medico’s cooperation with the activists of the Guatemalan health and community organization ACCSS began during the fight against the military dictatorship in the 1980s. medico supported indigenous refugees who sought protection from the junta’s policy of extermination in camps in Mexico and, in so called ‘resistance villages’ in the forests of the northern border region. medico supported the refugees with medicines and training for health and dental care promoters. After the end of the civil war medico continued this support as they organized the refugees’ return. The aim was to transfer the experience of autonomy and emancipatory health concepts into the new, post war Guatemalan context and to develop them further.
This has proved successful in many aspects. One example is the health and training centre that ACCSS has built on the outskirts of the provincial town Playa Grande in the north of Guatemala, co-funded with a subsidy from to the German Ministry for Economic Cooperation and Development. The single-floor building is full of air and light. The doors to the offices are kept open. There are rooms for training and professional development of health promoters; a workshop where young people can attend basic vocational courses; a recycling system that clears waste water into drinking water quality; and a tropical medicinal plant garden that is a riot of colour. But even more importantly, the centre is seen as an oasis or Noah’s ark for a different future mainly because of the way that all those involved interact with each other and with the project itself.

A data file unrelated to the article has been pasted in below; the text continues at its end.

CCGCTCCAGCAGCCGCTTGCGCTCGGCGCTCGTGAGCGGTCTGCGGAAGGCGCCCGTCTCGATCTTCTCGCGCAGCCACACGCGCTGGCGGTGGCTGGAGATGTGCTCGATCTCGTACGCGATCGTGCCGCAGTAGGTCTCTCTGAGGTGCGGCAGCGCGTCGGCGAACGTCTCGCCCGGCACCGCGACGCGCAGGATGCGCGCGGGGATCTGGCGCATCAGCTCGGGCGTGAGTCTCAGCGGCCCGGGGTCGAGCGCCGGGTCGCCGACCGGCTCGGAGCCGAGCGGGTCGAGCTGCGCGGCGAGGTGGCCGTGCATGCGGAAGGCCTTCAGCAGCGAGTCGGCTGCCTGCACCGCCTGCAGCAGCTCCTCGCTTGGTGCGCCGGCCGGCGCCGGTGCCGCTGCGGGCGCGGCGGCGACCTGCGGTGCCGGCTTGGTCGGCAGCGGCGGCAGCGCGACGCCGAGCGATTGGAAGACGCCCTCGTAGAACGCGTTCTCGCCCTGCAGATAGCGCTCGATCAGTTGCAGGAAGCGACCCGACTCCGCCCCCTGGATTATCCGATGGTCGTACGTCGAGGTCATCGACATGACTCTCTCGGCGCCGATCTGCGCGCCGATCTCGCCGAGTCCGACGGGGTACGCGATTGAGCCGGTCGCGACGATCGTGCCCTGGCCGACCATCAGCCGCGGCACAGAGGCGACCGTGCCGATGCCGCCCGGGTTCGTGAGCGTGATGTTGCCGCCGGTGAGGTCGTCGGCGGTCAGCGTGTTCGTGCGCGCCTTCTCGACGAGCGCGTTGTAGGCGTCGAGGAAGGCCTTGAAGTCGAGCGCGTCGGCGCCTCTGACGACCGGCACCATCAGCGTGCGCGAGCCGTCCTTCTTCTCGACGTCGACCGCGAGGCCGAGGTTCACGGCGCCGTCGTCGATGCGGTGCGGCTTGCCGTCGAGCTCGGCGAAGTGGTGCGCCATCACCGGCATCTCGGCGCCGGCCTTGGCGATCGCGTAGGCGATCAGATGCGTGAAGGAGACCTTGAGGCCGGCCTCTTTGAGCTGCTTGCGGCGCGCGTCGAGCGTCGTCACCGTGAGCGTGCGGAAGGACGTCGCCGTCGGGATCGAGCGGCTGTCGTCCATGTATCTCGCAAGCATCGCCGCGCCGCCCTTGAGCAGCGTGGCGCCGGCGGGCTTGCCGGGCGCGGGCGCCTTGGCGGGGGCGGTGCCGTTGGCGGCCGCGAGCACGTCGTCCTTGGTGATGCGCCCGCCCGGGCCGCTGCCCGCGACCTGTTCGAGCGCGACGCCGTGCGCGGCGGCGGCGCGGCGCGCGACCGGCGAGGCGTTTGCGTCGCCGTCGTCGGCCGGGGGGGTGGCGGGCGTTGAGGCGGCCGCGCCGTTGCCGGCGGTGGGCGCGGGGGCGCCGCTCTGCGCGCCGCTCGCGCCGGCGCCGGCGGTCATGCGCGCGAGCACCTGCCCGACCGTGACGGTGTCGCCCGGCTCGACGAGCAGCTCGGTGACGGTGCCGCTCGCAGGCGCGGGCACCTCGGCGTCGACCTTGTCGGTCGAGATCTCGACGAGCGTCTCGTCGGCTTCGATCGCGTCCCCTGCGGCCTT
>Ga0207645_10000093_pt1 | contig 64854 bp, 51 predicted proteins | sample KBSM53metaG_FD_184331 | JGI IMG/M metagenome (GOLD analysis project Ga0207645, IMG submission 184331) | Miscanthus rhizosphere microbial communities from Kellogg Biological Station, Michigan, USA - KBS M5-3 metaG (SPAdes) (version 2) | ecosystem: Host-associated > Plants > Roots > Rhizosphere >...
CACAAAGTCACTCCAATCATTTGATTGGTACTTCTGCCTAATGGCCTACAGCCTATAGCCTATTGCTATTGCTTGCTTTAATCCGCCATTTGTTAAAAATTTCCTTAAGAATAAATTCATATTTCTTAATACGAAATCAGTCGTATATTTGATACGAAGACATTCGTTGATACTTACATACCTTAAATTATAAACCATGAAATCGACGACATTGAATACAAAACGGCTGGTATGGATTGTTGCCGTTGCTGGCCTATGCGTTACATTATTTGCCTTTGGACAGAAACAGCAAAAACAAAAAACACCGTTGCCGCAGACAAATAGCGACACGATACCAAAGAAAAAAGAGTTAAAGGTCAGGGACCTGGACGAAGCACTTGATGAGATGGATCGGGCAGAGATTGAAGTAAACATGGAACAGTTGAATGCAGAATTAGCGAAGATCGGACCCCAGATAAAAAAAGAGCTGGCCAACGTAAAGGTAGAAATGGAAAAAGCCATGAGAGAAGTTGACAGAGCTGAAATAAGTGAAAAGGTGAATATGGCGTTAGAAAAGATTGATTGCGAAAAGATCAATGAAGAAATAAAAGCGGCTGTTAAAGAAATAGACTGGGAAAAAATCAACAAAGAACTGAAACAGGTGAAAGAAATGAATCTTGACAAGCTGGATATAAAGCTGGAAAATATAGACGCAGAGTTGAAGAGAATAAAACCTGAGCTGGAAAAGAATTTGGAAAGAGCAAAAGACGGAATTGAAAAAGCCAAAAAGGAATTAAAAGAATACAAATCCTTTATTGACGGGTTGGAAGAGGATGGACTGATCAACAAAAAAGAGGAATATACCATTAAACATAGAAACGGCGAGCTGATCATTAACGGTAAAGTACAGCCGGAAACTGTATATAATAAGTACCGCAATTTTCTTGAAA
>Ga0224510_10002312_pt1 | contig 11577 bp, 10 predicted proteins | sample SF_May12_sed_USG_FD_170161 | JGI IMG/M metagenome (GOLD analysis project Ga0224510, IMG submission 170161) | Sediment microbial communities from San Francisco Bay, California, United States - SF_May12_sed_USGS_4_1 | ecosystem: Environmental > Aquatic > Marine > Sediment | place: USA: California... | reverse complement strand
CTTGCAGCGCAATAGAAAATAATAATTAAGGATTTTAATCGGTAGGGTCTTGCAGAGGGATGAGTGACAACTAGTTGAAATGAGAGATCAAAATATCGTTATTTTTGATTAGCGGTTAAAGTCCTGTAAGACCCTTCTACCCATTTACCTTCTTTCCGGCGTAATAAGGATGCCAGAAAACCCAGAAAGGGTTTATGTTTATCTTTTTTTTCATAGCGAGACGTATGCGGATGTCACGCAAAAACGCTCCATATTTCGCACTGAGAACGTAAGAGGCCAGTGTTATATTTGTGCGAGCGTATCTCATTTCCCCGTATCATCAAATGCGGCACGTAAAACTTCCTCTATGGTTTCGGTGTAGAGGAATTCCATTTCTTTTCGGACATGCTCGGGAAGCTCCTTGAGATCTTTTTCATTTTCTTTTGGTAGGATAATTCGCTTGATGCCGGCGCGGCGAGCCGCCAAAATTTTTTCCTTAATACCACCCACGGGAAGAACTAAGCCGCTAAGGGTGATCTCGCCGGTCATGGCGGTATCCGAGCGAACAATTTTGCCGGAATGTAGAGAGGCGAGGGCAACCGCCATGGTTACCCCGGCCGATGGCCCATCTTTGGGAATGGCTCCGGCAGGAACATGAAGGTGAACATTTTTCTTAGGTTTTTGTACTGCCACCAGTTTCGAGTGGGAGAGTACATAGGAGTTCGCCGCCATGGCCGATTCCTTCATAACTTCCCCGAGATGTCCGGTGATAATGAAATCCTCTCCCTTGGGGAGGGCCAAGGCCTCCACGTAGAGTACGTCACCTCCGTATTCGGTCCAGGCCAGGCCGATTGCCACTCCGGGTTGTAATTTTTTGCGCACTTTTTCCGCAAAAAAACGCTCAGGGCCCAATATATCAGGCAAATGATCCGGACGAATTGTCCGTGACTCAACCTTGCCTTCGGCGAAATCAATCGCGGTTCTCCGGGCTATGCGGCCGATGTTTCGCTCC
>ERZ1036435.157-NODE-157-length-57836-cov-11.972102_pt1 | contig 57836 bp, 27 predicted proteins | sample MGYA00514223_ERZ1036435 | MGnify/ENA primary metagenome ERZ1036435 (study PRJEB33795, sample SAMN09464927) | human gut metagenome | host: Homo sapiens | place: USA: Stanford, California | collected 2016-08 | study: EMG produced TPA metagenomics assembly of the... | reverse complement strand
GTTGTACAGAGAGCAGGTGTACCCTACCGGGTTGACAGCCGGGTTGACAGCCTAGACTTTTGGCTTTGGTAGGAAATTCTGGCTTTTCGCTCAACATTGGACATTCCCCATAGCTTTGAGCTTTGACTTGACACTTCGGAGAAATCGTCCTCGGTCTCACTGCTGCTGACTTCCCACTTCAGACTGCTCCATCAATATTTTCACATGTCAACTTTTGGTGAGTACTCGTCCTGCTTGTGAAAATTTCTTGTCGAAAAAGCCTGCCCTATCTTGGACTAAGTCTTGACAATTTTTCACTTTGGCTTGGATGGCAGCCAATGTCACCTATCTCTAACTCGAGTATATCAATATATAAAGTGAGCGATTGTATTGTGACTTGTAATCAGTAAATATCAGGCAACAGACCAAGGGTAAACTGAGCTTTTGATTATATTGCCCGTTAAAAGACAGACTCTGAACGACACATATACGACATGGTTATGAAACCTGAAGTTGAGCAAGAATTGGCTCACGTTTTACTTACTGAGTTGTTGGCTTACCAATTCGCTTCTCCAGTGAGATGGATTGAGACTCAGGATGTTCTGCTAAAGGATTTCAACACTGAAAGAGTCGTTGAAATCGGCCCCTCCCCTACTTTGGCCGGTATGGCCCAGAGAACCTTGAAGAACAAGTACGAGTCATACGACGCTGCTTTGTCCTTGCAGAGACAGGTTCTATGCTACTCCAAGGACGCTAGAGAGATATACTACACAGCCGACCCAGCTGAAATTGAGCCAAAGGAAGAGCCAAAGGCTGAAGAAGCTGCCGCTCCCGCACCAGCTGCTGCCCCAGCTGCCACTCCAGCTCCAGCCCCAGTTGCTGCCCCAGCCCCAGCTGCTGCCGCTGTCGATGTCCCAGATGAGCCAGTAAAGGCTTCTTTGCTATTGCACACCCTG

Among them are Santos Chen, Sebastián Bartolo, Viviano Matias and Juana Perez. The three men come from the hidden resistance villages and were already involved in community work as youth; while Juana joined later. Santos talks about how he once operated on a young girl with a tumour under her tongue. Her father had persuaded him to operate after failing to get help from the poorly equipped public healthcare system. Like the other promoters Santos has received further training in dental care, traditional herbal medicine and acupuncture. For many years he also learned much from experts from the city and from abroad.
Sebastián, who has completed a three-step dental training programme and a course in accounting, not only provides his fellow villagers with dental treatment but also looks after the cooperative’s accounts. ACCSS has trained around 100 dental promoters in this way in recent years. They are confident and hopeful that things are changing in Guatemala.